Since 1945, the Queensland Institute of Medical Research, now QIMR Berghofer, has worked to improve the lives of people locally, and across the globe – driving better health outcomes through impactful medical research.
Today, QIMR Berghofer is a prominent feature in the Brisbane skyline, with the institute’s state-of-the-art facilities being housed across three buildings – The Bancroft Centre, The Clive Berghofer Cancer Research Centre and the Central Building – on Herston Road. However, the institute had far more humble beginnings, originally operating from a decommissioned WWII US Army hut situated at Victoria Park/Barrambin.
Even in those early years, QIMR Berghofer built an international reputation for making ground-breaking and transformative discoveries. The institute’s initial research focused heavily on the infectious diseases affecting Northern Australia at the time, including Q Fever, Scrub Typhus and Malaria. Today, QIMR Berghofer houses four vibrant research programs – Cancer, Infection & Inflammation, Mental Health & Neuroscience, and Population Health – focusing on the health challenges that are important not only to Queensland, but the world.
The three buildings house upwards of 600 staff, where world-leading researchers can collaborate on new ventures across scientific disciplines. As well as offering a contemporary research environment, QIMR Berghofer is also home to internationally sought-after scientific support services in cryogenics, microscopy, flow cytometry, sample processing and more, which underpin the success of the institute’s research outputs. The position within the Herston precinct also firmly connects QIMR Berghofer to the Hospital and Health Service and other precinct partners, encouraging collaboration and allowing for smoother translation of research discoveries.
What Brisbane Open House visitors can expect
Visitors to QIMR Berghofer will have the opportunity to join laboratory tours led by scientists, where they’ll see a working lab in action and hear about the latest research and most exciting breakthroughs. These tours are strictly limited and must be pre-booked. More details about the working lab tours will be released soon.
Skin cancer – your risk explained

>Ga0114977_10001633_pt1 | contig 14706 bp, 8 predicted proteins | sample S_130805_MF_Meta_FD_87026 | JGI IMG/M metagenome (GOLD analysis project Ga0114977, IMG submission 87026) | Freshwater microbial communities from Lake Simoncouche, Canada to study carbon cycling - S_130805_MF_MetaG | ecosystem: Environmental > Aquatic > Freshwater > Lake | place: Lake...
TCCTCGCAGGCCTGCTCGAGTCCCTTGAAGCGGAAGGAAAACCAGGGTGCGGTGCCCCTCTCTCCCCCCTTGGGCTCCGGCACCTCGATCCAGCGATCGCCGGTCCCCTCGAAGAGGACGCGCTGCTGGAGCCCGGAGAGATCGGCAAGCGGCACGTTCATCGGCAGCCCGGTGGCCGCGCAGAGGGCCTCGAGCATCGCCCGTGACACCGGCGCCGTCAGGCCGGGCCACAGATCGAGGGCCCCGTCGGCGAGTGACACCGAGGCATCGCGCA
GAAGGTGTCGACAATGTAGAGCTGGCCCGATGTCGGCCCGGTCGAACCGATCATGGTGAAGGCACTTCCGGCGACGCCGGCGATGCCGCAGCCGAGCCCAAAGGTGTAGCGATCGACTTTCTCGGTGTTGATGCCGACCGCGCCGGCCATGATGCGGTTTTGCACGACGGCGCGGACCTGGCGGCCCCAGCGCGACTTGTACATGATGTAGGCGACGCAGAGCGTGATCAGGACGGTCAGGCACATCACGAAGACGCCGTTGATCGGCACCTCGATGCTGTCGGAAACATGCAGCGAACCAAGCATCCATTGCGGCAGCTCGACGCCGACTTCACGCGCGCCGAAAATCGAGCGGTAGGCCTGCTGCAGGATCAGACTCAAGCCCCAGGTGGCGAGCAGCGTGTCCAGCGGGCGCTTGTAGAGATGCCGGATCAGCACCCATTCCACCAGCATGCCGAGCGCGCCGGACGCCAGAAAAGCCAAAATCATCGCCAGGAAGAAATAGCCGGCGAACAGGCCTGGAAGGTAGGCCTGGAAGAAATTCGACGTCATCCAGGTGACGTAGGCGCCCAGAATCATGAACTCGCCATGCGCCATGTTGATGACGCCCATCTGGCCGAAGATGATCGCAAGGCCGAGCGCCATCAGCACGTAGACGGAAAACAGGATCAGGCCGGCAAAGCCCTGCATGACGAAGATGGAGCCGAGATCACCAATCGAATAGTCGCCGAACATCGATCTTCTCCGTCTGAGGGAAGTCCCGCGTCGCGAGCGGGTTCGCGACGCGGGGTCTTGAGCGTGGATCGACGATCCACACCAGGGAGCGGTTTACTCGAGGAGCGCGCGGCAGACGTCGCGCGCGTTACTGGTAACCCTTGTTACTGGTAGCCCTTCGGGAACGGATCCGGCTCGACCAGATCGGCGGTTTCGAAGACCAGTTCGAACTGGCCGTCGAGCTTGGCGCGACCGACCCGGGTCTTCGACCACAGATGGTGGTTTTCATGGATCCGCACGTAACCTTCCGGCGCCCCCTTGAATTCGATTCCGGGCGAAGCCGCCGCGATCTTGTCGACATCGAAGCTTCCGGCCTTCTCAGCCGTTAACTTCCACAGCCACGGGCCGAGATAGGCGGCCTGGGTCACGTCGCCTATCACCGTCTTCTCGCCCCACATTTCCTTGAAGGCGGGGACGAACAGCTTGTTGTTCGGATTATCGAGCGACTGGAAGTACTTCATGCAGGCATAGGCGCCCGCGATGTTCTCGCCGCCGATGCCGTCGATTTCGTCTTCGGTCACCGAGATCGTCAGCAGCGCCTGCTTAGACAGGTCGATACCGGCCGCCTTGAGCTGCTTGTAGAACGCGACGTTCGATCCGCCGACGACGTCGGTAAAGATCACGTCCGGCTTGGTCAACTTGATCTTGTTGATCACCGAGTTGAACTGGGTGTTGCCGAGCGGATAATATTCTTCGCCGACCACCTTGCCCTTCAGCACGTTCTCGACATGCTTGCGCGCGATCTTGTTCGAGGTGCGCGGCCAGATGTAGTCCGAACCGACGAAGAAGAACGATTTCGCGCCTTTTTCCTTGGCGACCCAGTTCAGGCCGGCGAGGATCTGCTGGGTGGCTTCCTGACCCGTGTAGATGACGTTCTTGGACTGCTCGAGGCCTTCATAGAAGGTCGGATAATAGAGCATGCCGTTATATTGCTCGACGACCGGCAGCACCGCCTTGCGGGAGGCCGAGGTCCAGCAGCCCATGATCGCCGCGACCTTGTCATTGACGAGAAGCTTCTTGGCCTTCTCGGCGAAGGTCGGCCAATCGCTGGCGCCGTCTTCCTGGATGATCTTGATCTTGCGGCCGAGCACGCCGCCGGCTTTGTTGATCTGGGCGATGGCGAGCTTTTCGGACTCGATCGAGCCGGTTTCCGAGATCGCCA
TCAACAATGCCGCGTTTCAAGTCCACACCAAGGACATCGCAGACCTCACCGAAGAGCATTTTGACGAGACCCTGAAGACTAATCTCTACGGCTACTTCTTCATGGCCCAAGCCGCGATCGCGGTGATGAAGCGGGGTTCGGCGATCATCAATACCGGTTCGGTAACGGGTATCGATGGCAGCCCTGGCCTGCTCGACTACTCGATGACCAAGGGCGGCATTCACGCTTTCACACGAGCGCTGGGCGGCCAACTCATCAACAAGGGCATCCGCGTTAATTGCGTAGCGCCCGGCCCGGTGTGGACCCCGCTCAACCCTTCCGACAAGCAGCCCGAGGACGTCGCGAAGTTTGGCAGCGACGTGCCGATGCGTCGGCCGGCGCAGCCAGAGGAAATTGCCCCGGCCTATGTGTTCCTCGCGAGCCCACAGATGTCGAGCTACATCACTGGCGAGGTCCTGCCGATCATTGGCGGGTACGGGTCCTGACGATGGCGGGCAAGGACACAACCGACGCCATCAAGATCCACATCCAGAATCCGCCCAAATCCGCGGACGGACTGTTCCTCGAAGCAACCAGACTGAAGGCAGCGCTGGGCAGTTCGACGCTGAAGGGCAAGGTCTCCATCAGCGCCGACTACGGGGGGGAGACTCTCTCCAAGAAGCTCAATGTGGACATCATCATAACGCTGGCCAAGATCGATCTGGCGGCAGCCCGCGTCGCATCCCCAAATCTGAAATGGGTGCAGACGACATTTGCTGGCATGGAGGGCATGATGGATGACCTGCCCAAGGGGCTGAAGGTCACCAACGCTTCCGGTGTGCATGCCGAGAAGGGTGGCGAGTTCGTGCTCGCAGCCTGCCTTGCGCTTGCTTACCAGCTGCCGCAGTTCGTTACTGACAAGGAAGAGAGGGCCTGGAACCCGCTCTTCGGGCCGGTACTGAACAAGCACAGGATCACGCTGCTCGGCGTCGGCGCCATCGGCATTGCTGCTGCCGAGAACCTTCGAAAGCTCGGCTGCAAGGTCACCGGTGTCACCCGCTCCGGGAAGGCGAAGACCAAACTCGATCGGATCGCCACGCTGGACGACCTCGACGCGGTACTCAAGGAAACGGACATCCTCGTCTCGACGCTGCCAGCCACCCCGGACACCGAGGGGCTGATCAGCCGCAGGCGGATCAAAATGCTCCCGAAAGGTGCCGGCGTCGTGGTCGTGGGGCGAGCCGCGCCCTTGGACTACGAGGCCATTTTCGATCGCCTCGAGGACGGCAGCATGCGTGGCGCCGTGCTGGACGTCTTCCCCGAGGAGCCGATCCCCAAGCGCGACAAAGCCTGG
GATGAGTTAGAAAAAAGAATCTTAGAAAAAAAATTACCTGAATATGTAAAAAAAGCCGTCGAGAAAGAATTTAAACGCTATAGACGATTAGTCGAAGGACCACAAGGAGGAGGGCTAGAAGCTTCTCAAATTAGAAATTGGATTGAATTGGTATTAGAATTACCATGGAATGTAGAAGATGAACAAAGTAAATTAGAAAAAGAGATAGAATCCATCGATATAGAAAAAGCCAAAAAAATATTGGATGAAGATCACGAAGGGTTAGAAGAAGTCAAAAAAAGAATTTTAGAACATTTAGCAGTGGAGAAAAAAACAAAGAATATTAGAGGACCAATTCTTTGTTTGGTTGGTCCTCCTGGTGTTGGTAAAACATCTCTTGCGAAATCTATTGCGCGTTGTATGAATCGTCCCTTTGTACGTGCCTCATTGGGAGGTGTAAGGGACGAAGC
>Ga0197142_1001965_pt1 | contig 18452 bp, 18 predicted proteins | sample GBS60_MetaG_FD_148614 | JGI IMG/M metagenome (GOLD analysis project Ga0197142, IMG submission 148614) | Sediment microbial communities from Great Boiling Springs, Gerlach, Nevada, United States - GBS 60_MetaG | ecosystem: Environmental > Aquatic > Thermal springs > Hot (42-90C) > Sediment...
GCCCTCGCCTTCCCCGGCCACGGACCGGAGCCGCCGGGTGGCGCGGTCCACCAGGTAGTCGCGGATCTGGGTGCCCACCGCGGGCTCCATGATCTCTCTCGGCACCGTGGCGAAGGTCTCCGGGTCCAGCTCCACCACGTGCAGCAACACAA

Australia has the highest rate of melanoma in the world, and Queensland the highest rate in Australia. Thousands of Queenslanders are diagnosed with melanoma and other skin cancers each year and the further north you go, the greater the risk. Most skin cancers in Australia can be attributed to the high levels of ambient ultraviolet (UV) radiation in our sunlight. But much of this can be counteracted through sun safe measures such as the regular application of sunscreen.
QIMR Berghofer’s Cancer Control Group is leading the fight against skin cancer by identifying risk factors and sharing their findings with the public.
Brisbane Open House visitors will be able to participate in a suite of fun activities designed to improve their understanding of skin cancer, the effect of ultraviolet radiation, and the importance of vitamin D.
Visitors will be encouraged to identify their skin type, use QIMR Berghofer’s Melanoma Risk Predictor to understand their likelihood of developing skin cancer, learn ways to prevent or reduce their risk of skin cancer, and learn the best times for sun exposure to make vitamin D.
Understanding the daily UV level is a vital step to combatting skin cancer. Visitors can test their knowledge on the average UV Index (UVI) across Queensland to better understand when it’s best to cover up or seek shelter from the sun.
Visitors will also be able to look at skin cancer at the cellular level by peering down the microscope to identify the difference between healthy skin, and skin that has been damaged by melanoma and other skin cancers.
No bookings are required for any skin cancer activities.
QIMR Education Lab
QIMR Berghofer’s Education Lab plays host to thousands of budding scientists each year as part of the institute’s High-School Education Program. This PC1 laboratory houses equipment and materials found across the institute, and guests will have the opportunity to see machines in action and may be able to get their gloves on to engage in scientific processes. No bookings required.